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Obituary: Tony Wilson

Obituary by Jack Foley

TONY Wilson, one of the most influential names in the UK music industry, has died of cancer at the age of 57.

The record label owner, broadcaster and nightclub founder, who was dubbed “Mr Manchester”, was only diagnosed during a routine visit to the doctor last year. He passed away on Friday (August 10, 2007).

Wilson was widely regarded as the man who put Manchester on the map for its music and vibrant nightlife. He founded Factory Records in the late Seventies and was responsible for the success of seminal bands such as Joy Division, New Order and The Happy Mondays.

And he set up The Hacienda nightclub in 1982, which quickly developed a reputation as one of the most famous clubs in the world in the late ’80s and early ’90s.

Born in Salford’s Hope Hospital on February 20, 1950, Wilson attended De La Salle Christian Brothers’ school, before reading English at the University of Cambridge in 1968.

He developed a passion for all things entertainment related at an early age and in the 1970s went to work for Granada Television in Manchester, fronting programmes such as So It Goes and World In Action.

However, his biggest passion was for music and he really started to develop a name for himself after founding Factory Records, a label that brought him some of his most notable successes.

Factory, together with The Hacienda, became the heart of the so-called “Madchester” scene and the venue played host to bands such as New Order, The Smiths, The Stone Roses and Oasis.

Madonna even played her first UK gig at the Whitworth Street club in February 1983.

The club also became famous for its dance nights, particularly house music, and regularly attracted the cream of the Madchester music scene for nights out.

But it experienced finance problems in the early 1990s and eventually closed in 1997, before being demolished in 2002 to make way for apartments.

However, the legacy of the club remains and a semi-fictional story of the club, the music and Wilson’s own life was made by British filmmaker Michael Winterbottom in 2002 – namely, 24 Hour Party People starring Steve Coogan.

In spite of the demise of The Hacienda, Wilson continued to be at the forefront of the music scene in Manchester and worked tirelessly to promote the city and its bands up until his death.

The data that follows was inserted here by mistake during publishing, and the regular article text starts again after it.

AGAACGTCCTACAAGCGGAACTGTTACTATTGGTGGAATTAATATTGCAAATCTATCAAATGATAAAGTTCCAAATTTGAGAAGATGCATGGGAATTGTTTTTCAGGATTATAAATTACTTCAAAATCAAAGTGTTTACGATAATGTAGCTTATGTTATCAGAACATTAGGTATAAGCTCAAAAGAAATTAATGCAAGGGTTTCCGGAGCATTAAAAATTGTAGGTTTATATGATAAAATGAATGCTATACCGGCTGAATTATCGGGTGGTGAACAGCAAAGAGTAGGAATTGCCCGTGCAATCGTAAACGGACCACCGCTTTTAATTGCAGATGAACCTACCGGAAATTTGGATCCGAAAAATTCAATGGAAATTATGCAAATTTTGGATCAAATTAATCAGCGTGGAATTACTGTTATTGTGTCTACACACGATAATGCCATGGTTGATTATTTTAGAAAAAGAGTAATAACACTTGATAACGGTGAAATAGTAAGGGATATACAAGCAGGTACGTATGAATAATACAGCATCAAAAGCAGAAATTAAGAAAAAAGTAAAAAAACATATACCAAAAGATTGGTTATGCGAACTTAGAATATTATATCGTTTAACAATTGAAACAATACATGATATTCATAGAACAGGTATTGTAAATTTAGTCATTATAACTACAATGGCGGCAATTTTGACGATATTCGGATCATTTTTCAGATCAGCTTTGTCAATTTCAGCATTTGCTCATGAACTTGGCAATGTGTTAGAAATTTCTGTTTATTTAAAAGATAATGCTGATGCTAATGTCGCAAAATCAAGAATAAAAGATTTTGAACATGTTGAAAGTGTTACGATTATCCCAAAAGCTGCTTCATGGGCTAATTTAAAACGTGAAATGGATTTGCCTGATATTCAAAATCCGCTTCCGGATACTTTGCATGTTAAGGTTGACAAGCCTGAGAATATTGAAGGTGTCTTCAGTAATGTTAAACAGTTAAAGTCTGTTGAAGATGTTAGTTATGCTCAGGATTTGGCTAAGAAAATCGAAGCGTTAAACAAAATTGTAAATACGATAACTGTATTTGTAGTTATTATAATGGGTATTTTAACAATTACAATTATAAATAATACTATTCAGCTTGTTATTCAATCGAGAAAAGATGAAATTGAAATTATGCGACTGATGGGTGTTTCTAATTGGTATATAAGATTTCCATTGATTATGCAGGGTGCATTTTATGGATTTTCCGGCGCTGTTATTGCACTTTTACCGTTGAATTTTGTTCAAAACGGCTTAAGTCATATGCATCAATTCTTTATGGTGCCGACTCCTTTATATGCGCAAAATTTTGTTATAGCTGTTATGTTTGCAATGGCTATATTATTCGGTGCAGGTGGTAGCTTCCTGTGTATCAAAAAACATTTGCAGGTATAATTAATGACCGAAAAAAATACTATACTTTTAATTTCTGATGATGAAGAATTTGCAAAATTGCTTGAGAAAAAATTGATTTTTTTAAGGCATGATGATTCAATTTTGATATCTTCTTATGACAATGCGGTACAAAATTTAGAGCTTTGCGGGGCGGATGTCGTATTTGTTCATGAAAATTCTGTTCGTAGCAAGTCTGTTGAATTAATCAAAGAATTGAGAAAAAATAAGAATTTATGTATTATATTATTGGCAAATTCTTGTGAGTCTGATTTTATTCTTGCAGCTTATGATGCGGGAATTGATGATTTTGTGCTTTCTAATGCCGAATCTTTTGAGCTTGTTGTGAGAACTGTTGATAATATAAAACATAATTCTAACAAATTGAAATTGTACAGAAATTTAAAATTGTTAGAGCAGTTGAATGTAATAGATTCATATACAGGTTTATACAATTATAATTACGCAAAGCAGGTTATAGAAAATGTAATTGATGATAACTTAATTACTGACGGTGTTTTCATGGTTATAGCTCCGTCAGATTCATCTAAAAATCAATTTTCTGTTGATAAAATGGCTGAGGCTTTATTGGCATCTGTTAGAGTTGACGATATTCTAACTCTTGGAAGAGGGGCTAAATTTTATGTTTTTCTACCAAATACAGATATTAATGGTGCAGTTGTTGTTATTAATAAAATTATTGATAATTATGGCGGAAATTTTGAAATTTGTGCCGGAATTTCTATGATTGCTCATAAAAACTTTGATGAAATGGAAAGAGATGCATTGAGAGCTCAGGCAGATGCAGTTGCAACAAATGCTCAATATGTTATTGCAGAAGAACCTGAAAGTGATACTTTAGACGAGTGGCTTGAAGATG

He set up the annual Manchester music conference, In The City, with long-term partner and former Miss England Yvette Livesey and became a key player in local politics, supporting a campaign for a regional assembly for the North West.

In 2004, he set up an unofficial coalition, called The Necessary Group, and began campaigning for regional devolution and, most recently, presented radio shows Ground Rules and Talk Of The Town on BBC Radio Manchester and Sunday Roast on Xfm’s Manchester station.

He was also the main presenter of the BBC’s Politics Show North West.

The first indication of Wilson’s failing health came in late 2006 and he had to undergo emergency surgery to have a kidney removed in January 2007.

But doctors then diagnosed him with cancer and he started a chemotherapy course at the Christie Hospital in Manchester. Sadly, it failed to beat the disease and he was recommended to take Sutent, a non-NHS funded drug which members of the Happy Mondays and other acts helped to pay for by starting a fund.

Tributes

Tributes have quickly been paid by friends, colleagues and many associated with his work, who pointed out Wilson’s massive contribution to Manchester.

Stephen Morris, from Joy Division and New Order, said he owed him his career and claimed New Order would not have been what they are without his influence.

“He was very passionate about music and he believed the band should have total freedom. He was, I think, the only person in the music industry that didn’t believe in contracts.”

Creation records boss Alan McGee, meanwhile, described him as “a complete inspiration” and said that without his influence there wouldn’t be any indie labels.

He told the NME: “He was one of the great spotters of music talent and it’s a complete shame for him to go so very young.

“Factory Records was the template for every indie label with its 50-50 deals [between artist and label] and I can honestly say without Factory there would have been no Creation.”